Jenny Salvidge was inspired by activists such as Hugh Fearnley-Whittingstall and his programme ‘War on Plastic’ to set up her own shop in Market Rasen’s Queen Street.
Now well-established in the heart of the town’s high street, Green Life Pantry the shop gives people the opportunity to weigh their own foods, buying only what they need and reducing the need for unnecessary packaging.
Growing up Jenny was taken to the local weigh and save shop, learning to buy only what was needed to cook the family meals from scratch.
What began as a need to save money has engrained in her a way of shopping that is also beneficial for the environment.
Jenny said: “This way of shopping helps to reduce food waste, which is a huge problem.
“As customers are buying to their needs, items also take up less space.
“It takes slightly longer to shop but is ultimately far more rewarding”
West Lindsey District Council’s recently released Sustainability, Climate Change and Environment Strategy defines its vision, aims and ambitions for the environmental challenges faced today.
Tracey Coulson, cof the Environment and Sustainability Working Group said: “We are fortunate that we have businesses and people living in our district who take the environment seriously.
“Jenny Salvidge is just one of many people who are working hard to make a difference and it is great that the council was able to support her with grant funding.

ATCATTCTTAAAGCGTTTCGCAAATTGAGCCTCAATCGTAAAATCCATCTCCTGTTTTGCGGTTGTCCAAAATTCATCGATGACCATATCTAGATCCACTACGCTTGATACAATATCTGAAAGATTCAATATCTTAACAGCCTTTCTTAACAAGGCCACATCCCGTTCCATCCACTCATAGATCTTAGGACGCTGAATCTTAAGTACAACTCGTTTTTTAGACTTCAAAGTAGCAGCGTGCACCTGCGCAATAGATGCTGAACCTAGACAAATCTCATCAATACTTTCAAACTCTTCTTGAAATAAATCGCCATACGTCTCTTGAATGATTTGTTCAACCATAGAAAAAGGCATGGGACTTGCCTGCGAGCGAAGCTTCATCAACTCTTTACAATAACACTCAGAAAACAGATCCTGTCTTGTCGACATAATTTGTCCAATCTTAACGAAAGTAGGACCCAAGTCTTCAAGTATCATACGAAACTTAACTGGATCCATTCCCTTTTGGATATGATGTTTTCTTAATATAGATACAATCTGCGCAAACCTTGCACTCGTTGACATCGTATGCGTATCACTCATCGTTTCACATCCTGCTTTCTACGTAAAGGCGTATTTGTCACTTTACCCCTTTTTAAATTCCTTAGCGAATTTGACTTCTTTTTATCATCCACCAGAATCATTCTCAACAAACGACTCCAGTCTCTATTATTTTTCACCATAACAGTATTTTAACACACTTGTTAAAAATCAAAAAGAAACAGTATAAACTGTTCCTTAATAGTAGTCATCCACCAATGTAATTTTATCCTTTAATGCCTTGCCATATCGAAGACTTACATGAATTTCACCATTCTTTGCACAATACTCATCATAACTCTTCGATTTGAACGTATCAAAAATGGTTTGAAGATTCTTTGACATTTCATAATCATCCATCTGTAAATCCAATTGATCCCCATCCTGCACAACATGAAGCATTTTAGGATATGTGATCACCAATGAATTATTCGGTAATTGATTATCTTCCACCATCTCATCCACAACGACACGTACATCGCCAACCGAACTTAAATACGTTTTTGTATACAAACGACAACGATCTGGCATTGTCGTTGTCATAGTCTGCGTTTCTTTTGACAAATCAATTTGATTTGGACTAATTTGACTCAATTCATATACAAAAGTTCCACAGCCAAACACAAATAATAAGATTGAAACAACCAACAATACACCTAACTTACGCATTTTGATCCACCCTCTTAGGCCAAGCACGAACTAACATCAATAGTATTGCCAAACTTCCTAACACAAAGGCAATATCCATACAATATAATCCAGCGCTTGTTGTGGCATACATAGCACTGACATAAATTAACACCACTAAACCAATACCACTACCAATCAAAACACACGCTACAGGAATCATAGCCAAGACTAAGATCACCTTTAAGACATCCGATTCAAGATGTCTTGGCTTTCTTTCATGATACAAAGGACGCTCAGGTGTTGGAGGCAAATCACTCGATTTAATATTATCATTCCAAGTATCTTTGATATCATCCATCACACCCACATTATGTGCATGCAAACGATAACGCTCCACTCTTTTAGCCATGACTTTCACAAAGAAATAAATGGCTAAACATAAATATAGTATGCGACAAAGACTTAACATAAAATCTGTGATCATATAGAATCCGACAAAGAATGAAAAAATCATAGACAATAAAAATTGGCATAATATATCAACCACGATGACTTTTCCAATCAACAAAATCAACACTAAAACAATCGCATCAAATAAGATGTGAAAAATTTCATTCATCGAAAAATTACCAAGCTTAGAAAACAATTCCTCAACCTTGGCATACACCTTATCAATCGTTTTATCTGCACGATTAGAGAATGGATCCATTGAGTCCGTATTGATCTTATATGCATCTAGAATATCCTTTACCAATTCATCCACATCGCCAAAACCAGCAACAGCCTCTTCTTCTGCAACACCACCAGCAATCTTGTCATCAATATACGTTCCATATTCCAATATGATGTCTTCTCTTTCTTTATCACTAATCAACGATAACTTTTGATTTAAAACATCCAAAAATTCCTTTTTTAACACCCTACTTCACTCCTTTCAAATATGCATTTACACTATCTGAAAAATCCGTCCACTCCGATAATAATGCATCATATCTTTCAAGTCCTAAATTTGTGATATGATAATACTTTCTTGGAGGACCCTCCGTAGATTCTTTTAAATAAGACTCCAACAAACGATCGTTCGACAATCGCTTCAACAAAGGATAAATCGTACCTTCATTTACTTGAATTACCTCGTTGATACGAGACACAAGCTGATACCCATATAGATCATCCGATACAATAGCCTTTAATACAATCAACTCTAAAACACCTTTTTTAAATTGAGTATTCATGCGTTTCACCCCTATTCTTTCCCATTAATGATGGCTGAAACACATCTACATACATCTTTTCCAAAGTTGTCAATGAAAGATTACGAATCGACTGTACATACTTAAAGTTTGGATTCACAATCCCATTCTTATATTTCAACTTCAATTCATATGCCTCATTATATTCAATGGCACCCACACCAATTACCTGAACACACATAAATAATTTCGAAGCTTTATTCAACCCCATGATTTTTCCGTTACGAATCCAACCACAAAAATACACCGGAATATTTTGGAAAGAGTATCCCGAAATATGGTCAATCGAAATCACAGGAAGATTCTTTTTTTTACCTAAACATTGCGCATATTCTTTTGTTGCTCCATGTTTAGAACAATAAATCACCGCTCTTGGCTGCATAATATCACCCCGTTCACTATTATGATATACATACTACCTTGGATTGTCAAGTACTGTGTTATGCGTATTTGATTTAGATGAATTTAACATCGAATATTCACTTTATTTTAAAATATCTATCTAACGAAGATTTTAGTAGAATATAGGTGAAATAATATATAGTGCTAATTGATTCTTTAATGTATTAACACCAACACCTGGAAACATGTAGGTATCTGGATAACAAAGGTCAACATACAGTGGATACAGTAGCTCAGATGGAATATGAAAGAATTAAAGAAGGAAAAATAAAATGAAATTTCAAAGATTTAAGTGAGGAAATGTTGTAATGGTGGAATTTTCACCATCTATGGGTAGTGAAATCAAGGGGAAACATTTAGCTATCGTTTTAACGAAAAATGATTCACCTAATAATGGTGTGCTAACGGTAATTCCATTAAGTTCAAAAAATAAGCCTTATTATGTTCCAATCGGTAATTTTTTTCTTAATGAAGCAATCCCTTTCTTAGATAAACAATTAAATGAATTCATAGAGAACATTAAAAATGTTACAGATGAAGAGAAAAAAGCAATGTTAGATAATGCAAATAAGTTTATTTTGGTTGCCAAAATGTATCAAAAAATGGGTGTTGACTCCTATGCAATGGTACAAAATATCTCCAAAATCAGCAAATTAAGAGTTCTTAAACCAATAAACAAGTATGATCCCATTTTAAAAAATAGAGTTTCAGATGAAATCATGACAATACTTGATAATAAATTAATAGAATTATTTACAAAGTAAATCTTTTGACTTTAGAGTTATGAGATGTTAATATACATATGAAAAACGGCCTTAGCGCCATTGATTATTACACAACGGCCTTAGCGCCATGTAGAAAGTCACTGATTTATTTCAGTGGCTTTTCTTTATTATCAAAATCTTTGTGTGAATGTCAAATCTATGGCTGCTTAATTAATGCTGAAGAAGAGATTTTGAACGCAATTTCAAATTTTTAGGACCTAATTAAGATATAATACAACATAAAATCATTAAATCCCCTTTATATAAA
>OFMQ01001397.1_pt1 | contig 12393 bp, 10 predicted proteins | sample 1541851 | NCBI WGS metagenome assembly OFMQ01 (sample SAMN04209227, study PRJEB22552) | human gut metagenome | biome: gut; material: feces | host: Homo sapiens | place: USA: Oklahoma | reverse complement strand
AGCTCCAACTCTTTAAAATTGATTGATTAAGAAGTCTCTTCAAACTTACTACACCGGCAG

“Being mindful of the small ways that we can help the environment, such as using less single-use plastic will help move us as a district towards living ‘greener’ lives.
“This is just one of many ways we can help to combat climate change and we wish Jenny the best of luck with her business venture.
“We hope more businesses will share their news with us to let us learn from businesses who are environmentally friendly.”
As part of the council’s support of businesses during Covid-19, Green Life Pantry received grants which have been put towards new dispensers in the store, making life easier for customers to weigh their own ingredients more accurately.
The shop sells a range of dry goods including grains, nuts and flours, but also stocks gifts, sweets, tea and coffee and fruits.
Jenny has also created an area dedicated to household refills such as cleaning products and shampoos.
Jenny said: “We do try and promote recycling in the shop; we encourage customers to donate their used containers as we feel it is better to re-use first, rather than recycle.
“We would love to see a community recycling scheme in Market Rasen, alongside the council’s provision of litter bins, it would give some of the local community who are less mobile or unable to get to the tip a place to take excess recycling.”
Jenny believes that everyone can do their bit to help the environment.
Her top tips include:
○ Only buy what you actually need – think carefully about the food that you will use.
○ Be aware of where your food comes from; shopping locally can reduce the distance items travel, reducing carbon footprints.
○Ask if you are able to take your own containers to shops to reduce use of plastics, the local butcher (Lancasters in Queen Street) for instance allows customers to take their own containers.
You can read the Council’s Environment, sustainability and Climate Change Strategy on the authority’s website: www.west-lindsey.gov.uk/ climate, where you can find out about the council’s work and view key documents and research.